Let's look at the day in the life of an accountant versus a day in the life of a financial analyst. I think the best way is to look at a month in life versus a day in life because a month will give you a better view of what's going on in each of their professions. For the accountant, their months usually begins with the first 7 days of trying to close the period and so that will entail billing going over invoices from vendors making sure we're booking all of the expenses even though we have not received the vendor invoice yet accruing for these expenses and things like that and that will entail having meetings with within the accountant team and the meetings probably you spend the 25% of your time in meetings trying to close the books and trying to make sure you're following all the rules comparing period over the period in terms of expenses and revenue to make sure you're catching any anomalies.


Now if you compare that to the month in the life of a financial analyst you'll see that a financial analyst spends maybe about 56% to 60% of their time in meetings and their meetings are different the accountant's meetings are usually internal their bidding within the accounting team most of the time, for the financial analyst most of the time they're meeting with other people within the company from the sales team to go over revenue forecasts and assumptions or meeting with the operation team and trying to capture the forecasts for expenses and things like that.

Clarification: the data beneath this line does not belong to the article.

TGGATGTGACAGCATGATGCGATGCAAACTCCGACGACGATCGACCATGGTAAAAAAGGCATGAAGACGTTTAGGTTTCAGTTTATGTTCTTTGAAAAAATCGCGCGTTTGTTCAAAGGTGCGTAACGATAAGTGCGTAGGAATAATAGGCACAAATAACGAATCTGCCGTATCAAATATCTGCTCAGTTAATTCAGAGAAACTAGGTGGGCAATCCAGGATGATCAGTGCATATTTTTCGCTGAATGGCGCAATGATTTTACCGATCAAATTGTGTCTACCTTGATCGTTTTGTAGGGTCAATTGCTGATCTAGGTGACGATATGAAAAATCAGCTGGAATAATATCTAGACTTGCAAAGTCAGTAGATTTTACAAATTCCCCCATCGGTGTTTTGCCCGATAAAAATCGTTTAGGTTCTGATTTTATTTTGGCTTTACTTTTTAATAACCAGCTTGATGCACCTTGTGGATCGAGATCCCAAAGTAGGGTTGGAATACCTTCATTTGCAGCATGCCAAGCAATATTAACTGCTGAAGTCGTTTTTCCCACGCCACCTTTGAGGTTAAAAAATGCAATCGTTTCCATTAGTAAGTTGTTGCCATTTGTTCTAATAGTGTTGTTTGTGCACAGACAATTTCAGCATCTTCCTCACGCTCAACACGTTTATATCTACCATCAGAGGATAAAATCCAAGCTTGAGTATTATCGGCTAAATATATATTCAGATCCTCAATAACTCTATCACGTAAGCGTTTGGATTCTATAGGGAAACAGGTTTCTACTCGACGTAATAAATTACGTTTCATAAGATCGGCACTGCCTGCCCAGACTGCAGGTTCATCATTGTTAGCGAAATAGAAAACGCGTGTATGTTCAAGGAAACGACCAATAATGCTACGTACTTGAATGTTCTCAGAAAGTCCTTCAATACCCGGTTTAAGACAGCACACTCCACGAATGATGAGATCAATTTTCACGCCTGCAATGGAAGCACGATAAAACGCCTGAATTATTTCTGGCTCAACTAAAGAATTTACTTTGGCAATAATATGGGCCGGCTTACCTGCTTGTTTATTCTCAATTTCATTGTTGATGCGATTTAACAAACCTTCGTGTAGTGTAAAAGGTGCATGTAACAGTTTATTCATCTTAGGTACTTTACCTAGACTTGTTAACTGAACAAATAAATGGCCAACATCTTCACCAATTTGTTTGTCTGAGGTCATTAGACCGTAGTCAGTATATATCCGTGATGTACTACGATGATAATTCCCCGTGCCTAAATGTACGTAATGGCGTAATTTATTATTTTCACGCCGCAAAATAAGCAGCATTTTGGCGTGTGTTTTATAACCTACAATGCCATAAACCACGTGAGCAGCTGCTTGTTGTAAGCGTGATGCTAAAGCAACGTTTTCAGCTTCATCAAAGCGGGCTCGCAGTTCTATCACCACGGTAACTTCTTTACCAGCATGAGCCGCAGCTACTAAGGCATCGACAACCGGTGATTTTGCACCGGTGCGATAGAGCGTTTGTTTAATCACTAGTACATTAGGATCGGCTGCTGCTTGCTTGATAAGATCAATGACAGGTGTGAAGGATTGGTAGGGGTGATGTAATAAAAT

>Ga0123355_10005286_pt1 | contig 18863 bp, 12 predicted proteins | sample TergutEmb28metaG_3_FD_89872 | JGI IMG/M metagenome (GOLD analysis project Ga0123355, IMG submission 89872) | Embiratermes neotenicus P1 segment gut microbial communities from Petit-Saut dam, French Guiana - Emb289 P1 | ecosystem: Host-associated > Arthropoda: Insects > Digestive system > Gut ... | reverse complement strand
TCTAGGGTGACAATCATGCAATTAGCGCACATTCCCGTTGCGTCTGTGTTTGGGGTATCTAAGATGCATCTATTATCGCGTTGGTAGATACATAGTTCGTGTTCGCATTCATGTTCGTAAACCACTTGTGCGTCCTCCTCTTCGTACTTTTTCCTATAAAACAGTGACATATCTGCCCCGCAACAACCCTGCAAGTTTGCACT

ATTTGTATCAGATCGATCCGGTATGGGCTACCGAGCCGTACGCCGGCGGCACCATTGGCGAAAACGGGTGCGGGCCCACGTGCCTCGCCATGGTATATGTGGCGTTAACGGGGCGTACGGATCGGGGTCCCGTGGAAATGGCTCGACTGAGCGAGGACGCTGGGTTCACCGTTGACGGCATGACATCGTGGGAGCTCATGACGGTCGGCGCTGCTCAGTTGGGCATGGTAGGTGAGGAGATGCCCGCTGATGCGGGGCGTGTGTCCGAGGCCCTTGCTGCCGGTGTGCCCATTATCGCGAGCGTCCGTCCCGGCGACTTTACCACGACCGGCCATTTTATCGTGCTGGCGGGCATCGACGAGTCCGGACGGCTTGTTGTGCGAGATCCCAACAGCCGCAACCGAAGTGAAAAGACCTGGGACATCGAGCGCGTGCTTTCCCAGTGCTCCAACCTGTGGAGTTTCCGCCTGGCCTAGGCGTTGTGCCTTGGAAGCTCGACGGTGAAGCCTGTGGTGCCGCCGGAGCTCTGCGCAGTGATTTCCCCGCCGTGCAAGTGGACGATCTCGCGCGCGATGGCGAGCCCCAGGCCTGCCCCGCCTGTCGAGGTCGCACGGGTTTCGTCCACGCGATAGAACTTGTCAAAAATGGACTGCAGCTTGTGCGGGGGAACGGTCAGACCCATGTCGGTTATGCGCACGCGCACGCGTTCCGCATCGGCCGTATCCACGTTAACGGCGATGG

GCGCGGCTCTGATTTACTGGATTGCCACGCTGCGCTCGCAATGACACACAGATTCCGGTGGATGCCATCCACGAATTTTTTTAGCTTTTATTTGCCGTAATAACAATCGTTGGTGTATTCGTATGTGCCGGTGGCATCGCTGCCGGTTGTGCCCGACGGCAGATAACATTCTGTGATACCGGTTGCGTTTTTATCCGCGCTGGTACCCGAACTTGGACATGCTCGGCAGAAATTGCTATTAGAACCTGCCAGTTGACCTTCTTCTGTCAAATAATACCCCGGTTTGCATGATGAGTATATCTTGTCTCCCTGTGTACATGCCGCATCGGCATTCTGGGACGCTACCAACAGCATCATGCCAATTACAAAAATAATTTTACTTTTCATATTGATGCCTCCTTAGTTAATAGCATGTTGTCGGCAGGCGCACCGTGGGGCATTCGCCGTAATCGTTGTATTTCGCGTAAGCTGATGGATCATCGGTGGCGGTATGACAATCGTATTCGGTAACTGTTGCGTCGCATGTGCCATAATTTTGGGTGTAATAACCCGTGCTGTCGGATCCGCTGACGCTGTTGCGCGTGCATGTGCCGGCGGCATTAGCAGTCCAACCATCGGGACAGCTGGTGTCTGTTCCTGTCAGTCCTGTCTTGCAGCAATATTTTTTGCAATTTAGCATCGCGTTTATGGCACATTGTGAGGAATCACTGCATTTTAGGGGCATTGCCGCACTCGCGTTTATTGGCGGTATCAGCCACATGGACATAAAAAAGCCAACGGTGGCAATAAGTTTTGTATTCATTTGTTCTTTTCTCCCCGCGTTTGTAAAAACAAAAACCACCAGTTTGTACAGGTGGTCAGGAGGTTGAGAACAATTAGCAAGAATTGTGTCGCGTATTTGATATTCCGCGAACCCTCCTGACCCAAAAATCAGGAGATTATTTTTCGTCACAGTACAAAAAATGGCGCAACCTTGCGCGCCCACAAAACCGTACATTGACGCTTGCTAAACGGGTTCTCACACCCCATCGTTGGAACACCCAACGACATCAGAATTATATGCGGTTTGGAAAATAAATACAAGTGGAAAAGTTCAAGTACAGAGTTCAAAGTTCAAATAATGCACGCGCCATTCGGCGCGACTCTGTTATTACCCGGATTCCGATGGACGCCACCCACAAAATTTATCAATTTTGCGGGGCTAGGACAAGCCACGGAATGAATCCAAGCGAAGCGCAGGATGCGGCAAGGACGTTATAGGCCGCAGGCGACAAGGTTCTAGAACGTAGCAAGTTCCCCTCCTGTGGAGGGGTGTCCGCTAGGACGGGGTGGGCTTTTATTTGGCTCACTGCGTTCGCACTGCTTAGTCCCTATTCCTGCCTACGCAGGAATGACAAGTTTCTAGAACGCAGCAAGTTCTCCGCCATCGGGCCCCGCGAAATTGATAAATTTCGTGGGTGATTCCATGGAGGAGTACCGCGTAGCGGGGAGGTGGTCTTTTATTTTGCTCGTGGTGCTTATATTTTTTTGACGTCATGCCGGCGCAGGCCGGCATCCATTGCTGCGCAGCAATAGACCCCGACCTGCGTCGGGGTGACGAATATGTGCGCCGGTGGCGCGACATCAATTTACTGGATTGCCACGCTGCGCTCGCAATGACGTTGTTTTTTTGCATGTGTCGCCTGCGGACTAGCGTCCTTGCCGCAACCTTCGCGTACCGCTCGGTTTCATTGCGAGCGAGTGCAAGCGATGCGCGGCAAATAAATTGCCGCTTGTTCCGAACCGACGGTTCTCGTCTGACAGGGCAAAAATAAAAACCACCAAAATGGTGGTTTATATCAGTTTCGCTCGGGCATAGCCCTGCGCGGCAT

Now there are three reasons for me to choose accounting over finance as a career.

The first of which is my own personality as an introvert and so I interact with my smaller accounting team most of the time and I interact with the larger group and the company from revenue and operations on a smaller scale so most of the time I'm just interacting with five or six people within my own team and I spend a small amount of time interacting with the rest of the company and that suits my personality more. As an introvert, I think that finance suits more an extrovert type personality where you'll be spending most of your time interacting with people from all around the company. 

Now the second reason for me to choose accounting was that it's rule-based and so when it's rule-based I have a set of rules to follow and I know what I'm doing it exactly. so I have rules which are for accounting its US GAAP. Which is in the u.s. generally accepted accounting principles and as long as I'm operating within these rules I know that I'm doing the right thing and there's no ambiguity. It's mostly black and white, there's a little bit of gray but mostly black and white and so this is what I enjoy the most and that's why I chose accounting.


Now the third reason for me to choose accounting over finance has to do with the stress level. I believe that the stress level from working in accounting is lower than in finance. The reason being is that you are concerned with two things in accounting which is accuracy and timeliness and as long as you're accurate in financials that your reporting and the timing of these of the reporting you will be fine whereas in finance there are other factors from outside that can impact your work. Because you're always making assumptions about the future and these assumptions may change and so there will be a variance between your projection and reality.

So I hope this article gives you a good overview and the differences between a career in accounting and a career in finance.